And if that wasn't enough, well, then there was all the rhapsodic gushing within by various people involved in creating the thing as pertains to the sheer overwhelming emotion of a story in which the contemporary Avengers had to deal with the return of their murdered comrade, Captain America... not as they remembered him, but as he'd been when a very young super-soldier, fresh from fighting super-Nazis in the frantic 40s.

"Wounds still raw from the CIVIL WAR, still deep in mourning, how will the Avengers deal with blah blah blah blah BLAH..."

Oh, yeah, now I remember. Those fucknuts killed Cap off, too.

Feh feh feh.

So, you know, when I read, as it seemed inevitable I would, that Alex Ross wouldn't actually be doing artwork for the series (other than covers) but was, instead, just co-plotting it, well, I was actually relieved. Usually when I hear that Alex Ross is involved in some project, and it turns out (as it inevitably always does) that although all of Ross' success and prestige has come from doing actual comics artwork in the comic book field, he's no longer troubling himself to do that, but is instead opting to collect no doubt grotesquely inflated paychecks for 'co-plotting' along with a few fast pencil sketches and throwing in a few covers, well, it irks me, yes it does.

But not this time.

See, if Ross had done the artwork, I'd have had to buy this christly thing regardless of how shitty it was (and I have no doubt will be) but as he's not, I'm off the hook.

(Let me also add that had it turned out Alex Ross was doing full internal artwork for this or any other miniseries, I'd have been astonished. Alex Ross has done full artwork on two series, MARVELS and KINGDOM COME, and he has, apparently, taken a vow never never never to do actual comics artwork ever again. And he certainly doesn't need to, since most of his fans are so fricking stupid that they'll buy anything his name is attached to, even if all he can be bothered to do is spout off some bullshit ideas off the top of his head and doodle a few sketches in a notebook. Although I have to presume that said bullshit ideas and/or doodles are the most highly paid bullshit ideas and/or doodles in the history of comics. Nice work if you can get it.)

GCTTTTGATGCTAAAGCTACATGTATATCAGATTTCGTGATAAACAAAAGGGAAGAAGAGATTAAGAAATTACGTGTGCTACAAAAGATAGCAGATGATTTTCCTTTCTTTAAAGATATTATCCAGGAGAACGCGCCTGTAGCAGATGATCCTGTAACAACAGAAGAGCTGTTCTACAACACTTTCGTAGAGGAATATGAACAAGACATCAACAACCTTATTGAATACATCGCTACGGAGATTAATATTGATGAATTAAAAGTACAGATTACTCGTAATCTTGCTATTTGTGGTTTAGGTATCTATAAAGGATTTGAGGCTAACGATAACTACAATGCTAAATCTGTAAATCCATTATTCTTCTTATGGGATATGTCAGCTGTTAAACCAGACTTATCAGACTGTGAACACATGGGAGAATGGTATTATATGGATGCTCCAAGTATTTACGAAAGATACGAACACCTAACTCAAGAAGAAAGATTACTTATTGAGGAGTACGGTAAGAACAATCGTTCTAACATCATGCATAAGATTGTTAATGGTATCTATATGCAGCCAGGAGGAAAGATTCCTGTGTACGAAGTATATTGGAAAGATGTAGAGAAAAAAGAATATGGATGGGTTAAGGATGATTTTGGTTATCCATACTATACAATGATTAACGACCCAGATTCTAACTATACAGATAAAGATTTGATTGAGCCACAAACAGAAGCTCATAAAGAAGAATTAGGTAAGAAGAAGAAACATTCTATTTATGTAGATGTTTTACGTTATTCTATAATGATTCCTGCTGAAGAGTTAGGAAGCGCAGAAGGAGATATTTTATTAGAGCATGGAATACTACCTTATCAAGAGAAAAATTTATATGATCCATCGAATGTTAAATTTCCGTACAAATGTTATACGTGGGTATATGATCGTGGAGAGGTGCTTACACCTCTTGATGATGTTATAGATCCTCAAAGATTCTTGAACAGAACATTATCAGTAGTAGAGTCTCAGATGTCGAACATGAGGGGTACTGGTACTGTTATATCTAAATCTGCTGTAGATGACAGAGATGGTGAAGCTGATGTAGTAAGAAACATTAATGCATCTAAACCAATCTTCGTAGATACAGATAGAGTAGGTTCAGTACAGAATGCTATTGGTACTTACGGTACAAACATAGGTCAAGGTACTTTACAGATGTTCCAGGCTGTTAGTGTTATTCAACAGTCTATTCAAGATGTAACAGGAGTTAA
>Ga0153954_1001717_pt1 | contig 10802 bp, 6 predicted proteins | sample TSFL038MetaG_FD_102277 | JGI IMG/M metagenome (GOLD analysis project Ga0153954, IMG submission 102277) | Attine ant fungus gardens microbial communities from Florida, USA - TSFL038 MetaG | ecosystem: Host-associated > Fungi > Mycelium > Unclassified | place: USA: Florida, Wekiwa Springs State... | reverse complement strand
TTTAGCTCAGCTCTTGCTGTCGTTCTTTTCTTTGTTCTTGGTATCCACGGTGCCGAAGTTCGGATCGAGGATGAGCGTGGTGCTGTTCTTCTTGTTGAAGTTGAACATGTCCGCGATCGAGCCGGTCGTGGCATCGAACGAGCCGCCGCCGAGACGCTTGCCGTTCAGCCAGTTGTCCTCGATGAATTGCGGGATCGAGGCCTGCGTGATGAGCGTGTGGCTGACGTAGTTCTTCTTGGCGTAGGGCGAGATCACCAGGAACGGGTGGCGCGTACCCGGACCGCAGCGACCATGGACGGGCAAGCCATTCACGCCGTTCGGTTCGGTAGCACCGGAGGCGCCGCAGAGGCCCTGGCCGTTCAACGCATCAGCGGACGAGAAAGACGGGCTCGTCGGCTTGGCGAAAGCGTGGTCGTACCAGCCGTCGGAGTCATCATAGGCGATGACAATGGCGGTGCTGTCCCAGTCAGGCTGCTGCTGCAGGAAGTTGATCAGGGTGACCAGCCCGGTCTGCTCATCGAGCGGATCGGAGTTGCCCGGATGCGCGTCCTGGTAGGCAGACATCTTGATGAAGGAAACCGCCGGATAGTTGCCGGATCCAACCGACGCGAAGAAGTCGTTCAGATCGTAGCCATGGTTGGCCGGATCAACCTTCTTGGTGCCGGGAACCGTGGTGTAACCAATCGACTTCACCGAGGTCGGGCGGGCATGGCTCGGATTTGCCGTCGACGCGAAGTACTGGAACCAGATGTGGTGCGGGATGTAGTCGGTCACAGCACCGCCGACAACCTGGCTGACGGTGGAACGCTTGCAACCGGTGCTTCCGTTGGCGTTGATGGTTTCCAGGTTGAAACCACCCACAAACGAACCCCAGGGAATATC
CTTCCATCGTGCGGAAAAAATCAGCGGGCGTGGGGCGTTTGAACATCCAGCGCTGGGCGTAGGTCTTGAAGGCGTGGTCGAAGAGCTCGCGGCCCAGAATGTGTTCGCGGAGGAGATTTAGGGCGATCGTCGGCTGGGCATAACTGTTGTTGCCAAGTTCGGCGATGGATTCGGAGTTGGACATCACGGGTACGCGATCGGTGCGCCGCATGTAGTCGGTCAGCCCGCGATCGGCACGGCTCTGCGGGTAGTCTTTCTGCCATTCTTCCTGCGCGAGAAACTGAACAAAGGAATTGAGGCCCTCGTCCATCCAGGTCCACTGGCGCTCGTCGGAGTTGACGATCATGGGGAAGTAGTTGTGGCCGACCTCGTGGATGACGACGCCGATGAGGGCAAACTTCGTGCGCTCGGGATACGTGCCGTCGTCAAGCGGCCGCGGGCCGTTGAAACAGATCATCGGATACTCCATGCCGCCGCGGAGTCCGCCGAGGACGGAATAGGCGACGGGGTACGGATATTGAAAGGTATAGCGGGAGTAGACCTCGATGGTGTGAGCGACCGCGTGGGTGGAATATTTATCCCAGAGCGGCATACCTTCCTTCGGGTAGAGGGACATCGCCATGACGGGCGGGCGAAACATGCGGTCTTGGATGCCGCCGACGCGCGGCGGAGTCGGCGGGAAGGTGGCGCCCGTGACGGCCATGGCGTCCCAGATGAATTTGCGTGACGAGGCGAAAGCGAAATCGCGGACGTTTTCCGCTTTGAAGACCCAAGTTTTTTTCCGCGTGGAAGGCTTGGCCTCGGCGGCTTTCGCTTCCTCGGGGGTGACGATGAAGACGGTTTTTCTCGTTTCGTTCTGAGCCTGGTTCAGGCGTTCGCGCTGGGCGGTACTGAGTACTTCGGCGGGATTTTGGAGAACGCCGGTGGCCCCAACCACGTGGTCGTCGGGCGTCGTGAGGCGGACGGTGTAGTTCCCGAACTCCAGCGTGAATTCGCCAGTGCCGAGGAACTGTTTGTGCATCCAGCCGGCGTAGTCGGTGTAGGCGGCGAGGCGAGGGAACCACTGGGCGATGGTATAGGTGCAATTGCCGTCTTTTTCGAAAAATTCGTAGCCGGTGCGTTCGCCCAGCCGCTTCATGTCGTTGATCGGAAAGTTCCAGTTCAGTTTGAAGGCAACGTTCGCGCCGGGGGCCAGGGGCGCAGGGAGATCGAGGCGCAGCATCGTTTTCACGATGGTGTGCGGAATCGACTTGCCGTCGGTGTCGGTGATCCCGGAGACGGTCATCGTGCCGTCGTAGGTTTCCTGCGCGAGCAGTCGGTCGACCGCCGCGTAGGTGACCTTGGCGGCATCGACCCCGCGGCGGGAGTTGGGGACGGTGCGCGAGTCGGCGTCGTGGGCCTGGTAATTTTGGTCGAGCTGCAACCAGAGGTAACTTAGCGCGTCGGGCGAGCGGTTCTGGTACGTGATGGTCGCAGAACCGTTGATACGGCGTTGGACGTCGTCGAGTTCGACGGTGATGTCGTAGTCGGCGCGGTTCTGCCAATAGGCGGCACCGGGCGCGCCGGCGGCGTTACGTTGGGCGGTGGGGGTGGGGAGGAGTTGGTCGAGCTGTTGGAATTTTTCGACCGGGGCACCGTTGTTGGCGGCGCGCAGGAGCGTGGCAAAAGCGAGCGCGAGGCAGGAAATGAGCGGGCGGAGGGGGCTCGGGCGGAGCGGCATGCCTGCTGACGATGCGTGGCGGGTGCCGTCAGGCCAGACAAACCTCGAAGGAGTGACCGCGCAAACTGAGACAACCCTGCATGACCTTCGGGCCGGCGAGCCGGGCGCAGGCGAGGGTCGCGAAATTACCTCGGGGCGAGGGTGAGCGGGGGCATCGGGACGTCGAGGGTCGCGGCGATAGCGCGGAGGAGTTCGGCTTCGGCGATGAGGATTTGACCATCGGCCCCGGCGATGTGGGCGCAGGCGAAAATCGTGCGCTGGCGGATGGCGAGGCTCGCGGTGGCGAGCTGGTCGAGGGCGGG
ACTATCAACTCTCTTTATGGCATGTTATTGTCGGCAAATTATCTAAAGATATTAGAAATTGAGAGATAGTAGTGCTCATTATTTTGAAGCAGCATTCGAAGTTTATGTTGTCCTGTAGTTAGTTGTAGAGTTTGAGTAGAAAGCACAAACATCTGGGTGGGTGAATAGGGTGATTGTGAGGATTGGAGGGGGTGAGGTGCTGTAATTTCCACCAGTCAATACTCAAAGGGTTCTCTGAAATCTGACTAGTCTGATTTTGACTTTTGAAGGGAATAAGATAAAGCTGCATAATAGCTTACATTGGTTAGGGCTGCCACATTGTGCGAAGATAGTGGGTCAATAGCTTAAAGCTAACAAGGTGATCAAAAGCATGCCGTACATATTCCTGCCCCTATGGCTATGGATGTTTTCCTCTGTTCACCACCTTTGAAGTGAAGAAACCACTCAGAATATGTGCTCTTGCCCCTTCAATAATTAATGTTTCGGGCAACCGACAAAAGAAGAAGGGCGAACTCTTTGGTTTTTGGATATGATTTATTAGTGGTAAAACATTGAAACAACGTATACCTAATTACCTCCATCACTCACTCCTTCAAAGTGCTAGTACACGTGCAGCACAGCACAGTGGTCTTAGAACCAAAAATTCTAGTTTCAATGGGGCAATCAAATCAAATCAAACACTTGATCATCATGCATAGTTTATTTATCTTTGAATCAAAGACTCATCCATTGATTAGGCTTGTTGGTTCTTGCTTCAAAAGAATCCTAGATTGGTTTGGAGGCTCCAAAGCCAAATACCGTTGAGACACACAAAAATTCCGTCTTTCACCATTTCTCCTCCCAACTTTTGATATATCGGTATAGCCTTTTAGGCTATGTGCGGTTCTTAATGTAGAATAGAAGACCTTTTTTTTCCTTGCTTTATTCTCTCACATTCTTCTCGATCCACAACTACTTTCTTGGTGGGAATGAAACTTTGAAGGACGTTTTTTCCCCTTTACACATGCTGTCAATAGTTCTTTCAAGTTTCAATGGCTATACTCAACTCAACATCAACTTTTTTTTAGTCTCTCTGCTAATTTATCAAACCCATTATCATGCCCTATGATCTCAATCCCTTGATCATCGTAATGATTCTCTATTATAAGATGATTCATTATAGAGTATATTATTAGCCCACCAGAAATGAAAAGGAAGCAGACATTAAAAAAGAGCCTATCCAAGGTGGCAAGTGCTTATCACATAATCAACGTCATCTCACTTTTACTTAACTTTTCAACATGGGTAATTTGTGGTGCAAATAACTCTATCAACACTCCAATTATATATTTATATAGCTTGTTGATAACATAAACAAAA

Speaking of nice work if you can get it, wouldn't you love to be able to draw stuff like this?

By which I mean, wouldn't you love to be able to take the same frickin' double page spread you've already recycled about fifty times to date, throw it on a lightbox yet again, and quickly pencil in some different costume details so instead of it looking like the Justice League, or the Legion of Superheroes, or the characters from Top Ten, or God knows what all else, it looks like a bunch of crappy old characters from Golden Age Timely comics that nobody recognizes because they're too lousy for anyone to have bothered trying to revive or even reprint them up until now? Wouldn't you love to be able to do that and collect yet another paycheck for that same old piece of artwork? Hell, I would. If I could just rework the same basic piece of art over and over again for a few thousand bucks a month, I'd be all over that shit. Why bother to actually create something new when I have fans and editors out there stupid enough to let me turn my own old artwork into an ongoing cottage industry?

Anyway, they NEARLY got me, and would have, too, if they had a decent Avengers team (which would have to include a still living Captain America) to team up with the Invaders.

Of course, if they still had that, they wouldn't have lost me in the first place.